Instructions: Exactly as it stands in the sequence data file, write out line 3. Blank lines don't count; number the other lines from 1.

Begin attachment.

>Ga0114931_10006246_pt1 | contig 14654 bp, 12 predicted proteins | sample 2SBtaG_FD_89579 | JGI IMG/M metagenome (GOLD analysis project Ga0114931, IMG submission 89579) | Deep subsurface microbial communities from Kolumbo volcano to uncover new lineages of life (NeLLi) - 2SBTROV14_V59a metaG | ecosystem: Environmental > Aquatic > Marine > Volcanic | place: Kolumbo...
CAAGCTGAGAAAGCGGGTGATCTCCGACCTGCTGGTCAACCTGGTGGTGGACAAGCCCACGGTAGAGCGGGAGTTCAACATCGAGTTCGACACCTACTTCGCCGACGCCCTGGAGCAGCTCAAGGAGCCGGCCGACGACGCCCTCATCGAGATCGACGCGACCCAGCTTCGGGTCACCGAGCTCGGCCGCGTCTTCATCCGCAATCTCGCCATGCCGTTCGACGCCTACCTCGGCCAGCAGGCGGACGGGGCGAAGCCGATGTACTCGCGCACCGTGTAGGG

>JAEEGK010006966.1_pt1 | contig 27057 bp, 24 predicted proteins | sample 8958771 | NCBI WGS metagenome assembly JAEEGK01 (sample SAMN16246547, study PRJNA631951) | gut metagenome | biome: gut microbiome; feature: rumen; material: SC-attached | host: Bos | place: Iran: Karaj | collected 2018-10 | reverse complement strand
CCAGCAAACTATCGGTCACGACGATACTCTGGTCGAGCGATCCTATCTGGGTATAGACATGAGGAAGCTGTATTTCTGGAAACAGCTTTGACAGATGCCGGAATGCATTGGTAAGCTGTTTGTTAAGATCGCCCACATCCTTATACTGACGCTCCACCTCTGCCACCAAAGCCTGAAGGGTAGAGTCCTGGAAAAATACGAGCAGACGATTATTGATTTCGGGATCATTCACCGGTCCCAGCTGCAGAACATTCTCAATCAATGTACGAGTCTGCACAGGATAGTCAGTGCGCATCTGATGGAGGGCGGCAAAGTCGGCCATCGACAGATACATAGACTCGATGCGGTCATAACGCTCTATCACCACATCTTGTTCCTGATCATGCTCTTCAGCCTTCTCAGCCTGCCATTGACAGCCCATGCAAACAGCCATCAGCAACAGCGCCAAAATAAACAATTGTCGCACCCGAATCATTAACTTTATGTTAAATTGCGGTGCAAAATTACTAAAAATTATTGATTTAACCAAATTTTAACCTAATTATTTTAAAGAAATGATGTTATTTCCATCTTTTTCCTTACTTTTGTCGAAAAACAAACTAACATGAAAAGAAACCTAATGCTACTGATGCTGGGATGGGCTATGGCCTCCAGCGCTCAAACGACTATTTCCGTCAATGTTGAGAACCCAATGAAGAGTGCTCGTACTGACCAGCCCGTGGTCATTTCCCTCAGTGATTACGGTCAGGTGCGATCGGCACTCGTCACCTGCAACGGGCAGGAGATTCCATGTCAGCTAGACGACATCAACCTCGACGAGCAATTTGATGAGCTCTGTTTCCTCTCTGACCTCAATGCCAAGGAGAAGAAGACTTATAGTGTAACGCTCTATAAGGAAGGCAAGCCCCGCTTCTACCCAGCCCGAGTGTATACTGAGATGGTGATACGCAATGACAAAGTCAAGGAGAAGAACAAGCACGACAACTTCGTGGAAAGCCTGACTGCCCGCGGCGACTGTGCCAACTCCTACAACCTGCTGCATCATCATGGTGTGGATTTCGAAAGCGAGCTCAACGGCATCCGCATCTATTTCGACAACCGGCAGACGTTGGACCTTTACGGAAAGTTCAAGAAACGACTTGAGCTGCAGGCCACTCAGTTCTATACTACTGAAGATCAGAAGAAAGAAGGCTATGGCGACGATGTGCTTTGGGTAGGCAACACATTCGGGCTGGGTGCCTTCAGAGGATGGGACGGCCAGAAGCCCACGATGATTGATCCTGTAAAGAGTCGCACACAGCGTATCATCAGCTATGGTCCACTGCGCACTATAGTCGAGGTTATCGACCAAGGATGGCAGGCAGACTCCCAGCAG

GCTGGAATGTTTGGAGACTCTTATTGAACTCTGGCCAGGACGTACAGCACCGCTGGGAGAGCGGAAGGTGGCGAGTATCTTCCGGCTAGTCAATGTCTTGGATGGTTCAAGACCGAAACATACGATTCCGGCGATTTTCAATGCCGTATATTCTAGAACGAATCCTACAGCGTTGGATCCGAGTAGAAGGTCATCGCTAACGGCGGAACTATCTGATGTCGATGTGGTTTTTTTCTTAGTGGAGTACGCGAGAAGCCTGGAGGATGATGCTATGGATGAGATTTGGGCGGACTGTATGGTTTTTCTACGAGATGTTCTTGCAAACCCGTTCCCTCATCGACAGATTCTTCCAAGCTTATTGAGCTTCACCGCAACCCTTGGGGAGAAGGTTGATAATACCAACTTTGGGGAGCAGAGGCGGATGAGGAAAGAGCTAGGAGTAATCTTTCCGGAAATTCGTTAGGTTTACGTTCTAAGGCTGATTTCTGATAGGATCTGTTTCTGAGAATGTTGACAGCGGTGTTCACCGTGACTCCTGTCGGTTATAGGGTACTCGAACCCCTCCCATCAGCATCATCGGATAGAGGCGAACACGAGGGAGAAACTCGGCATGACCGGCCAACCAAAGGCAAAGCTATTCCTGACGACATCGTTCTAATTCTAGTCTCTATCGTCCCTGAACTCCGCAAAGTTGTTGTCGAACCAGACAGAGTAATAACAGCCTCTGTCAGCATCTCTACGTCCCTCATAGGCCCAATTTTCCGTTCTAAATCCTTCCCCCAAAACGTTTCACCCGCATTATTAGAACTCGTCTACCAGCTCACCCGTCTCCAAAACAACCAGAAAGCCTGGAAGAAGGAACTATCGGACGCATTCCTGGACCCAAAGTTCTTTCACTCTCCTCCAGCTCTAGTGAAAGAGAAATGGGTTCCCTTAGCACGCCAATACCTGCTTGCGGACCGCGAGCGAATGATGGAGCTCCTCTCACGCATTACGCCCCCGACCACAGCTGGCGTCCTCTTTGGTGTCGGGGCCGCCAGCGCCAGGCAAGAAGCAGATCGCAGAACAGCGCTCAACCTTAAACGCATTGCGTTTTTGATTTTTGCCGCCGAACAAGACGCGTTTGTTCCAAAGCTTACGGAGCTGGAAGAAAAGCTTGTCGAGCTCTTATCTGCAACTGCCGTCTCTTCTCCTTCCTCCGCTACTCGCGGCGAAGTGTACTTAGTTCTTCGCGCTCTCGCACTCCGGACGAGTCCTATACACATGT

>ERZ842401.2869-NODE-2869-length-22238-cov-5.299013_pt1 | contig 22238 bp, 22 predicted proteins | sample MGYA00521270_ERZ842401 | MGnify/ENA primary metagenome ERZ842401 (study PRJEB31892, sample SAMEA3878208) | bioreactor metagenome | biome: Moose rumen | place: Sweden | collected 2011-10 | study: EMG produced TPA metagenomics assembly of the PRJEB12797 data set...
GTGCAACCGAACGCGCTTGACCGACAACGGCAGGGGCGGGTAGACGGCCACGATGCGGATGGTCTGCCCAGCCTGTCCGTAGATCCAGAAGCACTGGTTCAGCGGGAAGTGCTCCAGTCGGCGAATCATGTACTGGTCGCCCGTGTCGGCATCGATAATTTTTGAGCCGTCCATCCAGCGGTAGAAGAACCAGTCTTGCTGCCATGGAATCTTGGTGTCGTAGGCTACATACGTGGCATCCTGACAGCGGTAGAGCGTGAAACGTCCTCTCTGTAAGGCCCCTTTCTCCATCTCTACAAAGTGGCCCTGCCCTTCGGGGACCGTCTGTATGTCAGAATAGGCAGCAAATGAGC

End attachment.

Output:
>JAEEGK010006966.1_pt1 | contig 27057 bp, 24 predicted proteins | sample 8958771 | NCBI WGS metagenome assembly JAEEGK01 (sample SAMN16246547, study PRJNA631951) | gut metagenome | biome: gut microbiome; feature: rumen; material: SC-attached | host: Bos | place: Iran: Karaj | collected 2018-10 | reverse complement strand